From The Editor | January 3, 2023

The Next Big Thing

By Ben Comer, Chief Editor, Life Science Leader

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This month, a large swath of the biopharma industry will pack into the Westin St. Francis in San Francisco for the 41st annual J.P. Morgan Healthcare conference. JPM is expecting 400 public and private companies to give presentations to more than 8,000 attendees this year, according to event organizers, and that doesn’t count the numerous company executives, interested parties, and hangers-on joining the melee in an uncredentialed capacity.

In my experience, the conference is a starting gun for the new year; it helps to set the industry agenda by highlighting business topics, clinical advances, and therapeutic areas in vogue, while providing an in-person platform for introducing new executive leaders or catching up with biopharma’s old guard. The question underlying much of the conference activity boils down to this: What is the next big thing?

A strong case can be made for genetic medicines, which are proliferating across industry development pipelines and expanding to target conditions beyond cancer and rare diseases. At the Galien Forum in October, George Yancopoulos, president and chief science officer at Regeneron, noted that biologics and antibodies represented the most exciting developments over the last 10 years, but that “genetic medicines are the next thing.” This month’s cover story explores how Cofounder and CEO Sekar Kathiresan secured the funding and technology to launch Verve Therapeutics, a “base editing” gene therapy company focused on a big goal: preventing heart attacks with a one-time treatment that turns off a gene associated with high LDL cholesterol levels.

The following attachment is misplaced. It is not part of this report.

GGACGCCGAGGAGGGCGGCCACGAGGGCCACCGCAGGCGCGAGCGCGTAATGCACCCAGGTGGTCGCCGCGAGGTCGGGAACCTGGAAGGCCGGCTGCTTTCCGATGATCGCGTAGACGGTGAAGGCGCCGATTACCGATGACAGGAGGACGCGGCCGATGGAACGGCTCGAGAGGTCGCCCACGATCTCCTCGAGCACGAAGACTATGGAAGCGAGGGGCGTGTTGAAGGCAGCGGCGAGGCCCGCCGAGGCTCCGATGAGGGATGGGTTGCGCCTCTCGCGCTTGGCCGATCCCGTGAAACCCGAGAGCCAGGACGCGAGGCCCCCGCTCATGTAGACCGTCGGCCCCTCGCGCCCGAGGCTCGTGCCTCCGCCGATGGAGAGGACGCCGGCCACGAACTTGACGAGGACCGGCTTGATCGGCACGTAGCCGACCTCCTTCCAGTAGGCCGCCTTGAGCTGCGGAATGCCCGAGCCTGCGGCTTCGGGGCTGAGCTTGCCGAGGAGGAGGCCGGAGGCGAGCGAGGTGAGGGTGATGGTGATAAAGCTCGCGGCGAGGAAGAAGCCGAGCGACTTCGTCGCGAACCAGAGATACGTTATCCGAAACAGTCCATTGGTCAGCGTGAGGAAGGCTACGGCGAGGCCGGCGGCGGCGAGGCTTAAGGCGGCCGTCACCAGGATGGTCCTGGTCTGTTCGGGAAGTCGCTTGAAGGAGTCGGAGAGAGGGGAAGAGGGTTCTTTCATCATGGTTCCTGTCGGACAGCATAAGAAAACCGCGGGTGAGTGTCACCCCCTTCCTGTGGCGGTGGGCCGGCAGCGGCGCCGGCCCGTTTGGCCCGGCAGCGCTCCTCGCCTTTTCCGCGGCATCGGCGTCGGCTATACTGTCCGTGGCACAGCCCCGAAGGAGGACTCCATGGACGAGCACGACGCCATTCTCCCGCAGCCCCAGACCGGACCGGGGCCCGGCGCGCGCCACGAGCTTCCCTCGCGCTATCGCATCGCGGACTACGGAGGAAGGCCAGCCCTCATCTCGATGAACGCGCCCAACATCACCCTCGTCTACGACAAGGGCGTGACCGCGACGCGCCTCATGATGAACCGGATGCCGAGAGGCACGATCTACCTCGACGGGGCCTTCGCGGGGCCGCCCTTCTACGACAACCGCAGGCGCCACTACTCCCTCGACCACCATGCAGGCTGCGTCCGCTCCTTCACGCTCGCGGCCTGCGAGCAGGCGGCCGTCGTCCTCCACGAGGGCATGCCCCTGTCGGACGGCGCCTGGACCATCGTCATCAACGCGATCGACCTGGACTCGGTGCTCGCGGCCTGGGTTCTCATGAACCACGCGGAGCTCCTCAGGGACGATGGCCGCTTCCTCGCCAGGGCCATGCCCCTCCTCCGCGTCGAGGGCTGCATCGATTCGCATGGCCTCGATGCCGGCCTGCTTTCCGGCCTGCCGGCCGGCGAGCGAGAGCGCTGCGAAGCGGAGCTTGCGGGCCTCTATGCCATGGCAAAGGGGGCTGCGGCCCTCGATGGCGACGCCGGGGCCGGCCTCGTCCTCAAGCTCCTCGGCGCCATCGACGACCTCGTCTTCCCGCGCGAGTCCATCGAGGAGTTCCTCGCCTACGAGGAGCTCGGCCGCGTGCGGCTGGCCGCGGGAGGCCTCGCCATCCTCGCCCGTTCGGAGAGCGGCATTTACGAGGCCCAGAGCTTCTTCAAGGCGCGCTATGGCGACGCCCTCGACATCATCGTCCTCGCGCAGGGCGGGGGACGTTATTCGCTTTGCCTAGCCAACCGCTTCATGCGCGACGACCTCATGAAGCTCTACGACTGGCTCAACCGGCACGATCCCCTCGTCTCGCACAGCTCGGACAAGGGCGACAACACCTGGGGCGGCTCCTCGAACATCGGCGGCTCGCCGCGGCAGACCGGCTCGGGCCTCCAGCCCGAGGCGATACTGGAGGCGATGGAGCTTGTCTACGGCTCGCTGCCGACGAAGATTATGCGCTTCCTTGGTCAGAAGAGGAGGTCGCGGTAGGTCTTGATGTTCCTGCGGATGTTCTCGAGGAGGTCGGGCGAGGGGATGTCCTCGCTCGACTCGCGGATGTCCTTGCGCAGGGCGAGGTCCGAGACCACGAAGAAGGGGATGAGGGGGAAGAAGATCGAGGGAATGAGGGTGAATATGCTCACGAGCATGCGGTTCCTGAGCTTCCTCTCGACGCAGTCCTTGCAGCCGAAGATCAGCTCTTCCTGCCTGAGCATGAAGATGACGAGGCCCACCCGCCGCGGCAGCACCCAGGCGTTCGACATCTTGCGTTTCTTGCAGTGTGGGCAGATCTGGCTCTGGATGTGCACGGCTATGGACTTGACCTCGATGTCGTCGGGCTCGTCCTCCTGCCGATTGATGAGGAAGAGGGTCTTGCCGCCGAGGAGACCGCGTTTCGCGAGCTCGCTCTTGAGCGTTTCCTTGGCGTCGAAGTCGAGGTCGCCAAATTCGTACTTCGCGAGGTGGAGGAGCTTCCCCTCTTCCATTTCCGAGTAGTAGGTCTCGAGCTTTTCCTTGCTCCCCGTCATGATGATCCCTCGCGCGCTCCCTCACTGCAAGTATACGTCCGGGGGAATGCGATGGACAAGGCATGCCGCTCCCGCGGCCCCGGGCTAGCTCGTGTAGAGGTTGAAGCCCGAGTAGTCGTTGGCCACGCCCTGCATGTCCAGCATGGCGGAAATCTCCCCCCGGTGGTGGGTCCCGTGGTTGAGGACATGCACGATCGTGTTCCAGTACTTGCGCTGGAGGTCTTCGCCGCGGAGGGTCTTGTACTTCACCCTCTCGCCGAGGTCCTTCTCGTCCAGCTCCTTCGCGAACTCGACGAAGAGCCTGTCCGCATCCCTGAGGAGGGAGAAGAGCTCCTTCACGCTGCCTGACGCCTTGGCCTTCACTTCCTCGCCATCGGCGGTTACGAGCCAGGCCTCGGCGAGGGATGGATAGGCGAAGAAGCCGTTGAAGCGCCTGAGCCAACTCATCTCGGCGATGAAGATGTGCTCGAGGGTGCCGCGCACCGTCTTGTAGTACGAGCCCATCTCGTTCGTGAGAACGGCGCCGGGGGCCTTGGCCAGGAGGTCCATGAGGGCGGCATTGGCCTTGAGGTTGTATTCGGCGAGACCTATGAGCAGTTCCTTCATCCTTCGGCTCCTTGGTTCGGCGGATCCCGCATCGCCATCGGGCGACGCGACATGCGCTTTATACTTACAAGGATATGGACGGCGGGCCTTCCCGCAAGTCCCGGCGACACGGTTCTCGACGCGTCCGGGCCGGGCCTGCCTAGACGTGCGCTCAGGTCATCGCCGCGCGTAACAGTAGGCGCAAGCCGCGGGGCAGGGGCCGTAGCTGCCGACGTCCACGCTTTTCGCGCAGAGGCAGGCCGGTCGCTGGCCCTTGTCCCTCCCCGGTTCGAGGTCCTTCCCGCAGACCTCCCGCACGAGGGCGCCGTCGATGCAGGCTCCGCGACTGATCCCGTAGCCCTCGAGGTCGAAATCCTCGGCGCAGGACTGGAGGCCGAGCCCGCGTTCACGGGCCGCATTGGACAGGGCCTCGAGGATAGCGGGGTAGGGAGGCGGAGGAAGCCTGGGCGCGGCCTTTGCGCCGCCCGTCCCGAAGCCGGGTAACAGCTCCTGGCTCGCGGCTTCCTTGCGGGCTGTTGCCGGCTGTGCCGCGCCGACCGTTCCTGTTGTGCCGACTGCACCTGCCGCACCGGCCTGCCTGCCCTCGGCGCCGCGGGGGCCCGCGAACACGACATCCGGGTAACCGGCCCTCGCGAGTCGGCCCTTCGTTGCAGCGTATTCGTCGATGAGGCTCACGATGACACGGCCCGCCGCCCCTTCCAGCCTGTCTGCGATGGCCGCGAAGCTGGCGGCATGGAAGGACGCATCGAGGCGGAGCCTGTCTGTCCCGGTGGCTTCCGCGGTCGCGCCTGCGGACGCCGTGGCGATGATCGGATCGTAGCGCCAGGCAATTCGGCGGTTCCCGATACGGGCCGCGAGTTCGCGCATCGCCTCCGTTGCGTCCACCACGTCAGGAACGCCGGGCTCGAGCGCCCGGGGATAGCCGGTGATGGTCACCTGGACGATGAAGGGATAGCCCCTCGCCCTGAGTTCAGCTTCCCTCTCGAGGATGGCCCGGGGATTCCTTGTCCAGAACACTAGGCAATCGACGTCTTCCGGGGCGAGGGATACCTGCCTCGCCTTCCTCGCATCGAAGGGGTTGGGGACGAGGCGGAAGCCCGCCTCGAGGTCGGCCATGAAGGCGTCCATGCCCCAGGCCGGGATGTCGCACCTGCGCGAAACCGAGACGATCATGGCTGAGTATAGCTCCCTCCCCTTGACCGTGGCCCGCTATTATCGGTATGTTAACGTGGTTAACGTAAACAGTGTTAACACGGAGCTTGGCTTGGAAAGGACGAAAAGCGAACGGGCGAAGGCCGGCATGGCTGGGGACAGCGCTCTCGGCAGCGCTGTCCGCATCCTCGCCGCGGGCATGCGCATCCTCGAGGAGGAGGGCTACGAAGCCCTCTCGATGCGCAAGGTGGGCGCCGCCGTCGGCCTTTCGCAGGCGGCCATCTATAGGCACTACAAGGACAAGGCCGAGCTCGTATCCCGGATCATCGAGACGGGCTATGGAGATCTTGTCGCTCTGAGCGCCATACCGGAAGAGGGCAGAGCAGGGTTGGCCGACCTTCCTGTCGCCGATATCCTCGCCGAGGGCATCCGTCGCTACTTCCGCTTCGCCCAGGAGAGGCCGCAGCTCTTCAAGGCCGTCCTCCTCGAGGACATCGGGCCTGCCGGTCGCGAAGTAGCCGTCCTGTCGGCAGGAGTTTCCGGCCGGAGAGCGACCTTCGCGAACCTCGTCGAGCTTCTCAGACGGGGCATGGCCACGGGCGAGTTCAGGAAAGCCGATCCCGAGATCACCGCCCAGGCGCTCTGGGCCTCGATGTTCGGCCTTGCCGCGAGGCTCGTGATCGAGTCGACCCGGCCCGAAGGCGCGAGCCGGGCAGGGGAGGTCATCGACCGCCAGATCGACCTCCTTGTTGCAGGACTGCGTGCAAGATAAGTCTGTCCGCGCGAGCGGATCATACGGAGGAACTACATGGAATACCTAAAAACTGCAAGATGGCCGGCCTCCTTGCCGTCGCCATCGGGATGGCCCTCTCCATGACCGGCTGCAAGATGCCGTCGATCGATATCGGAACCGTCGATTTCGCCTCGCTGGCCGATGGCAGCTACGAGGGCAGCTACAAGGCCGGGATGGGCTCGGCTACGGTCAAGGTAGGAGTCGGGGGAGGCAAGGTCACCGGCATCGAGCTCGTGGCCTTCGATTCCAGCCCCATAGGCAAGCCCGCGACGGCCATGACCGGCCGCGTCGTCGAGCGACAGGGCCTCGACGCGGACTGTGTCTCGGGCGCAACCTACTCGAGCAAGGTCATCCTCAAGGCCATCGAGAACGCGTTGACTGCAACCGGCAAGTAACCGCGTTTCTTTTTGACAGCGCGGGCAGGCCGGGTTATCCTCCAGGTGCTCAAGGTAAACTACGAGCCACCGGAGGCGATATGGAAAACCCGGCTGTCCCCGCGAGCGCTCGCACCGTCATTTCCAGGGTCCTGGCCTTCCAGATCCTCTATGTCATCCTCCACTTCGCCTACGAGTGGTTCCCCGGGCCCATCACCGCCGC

Despite productive interactions with the FDA, Verve’s lead candidate IND application was placed on clinical hold in early November, even as human trials testing the same product were greenlit previously by regulators in the U.K. and New Zealand. Beam Therapeutics, which developed the base editing technology in-licensed by Verve for its lead candidate, also received an IND clinical hold on one of its development candidates in August, an allogeneic CAR-T therapy targeting blood cancers. Delivering the next big thing in medicine is never easy — or without complications.

Peter Marks, CBER director and effectively the FDA’s chief regulator of gene and cell therapies, told me in an interview (page 18) that aside from managing an inordinate amount of vaccine applications this year, advancing gene and cell therapies is a top priority in 2023. In truth, the biopharma industry is too broad and diverse for a single next big thing; every one of this year’s JPM presenters will be prepared to make the case for his or her company’s strategy and pipeline. If you spot me squeezing through the hallways of the Westin St. Francis, say hello, and tell me about your next big thing.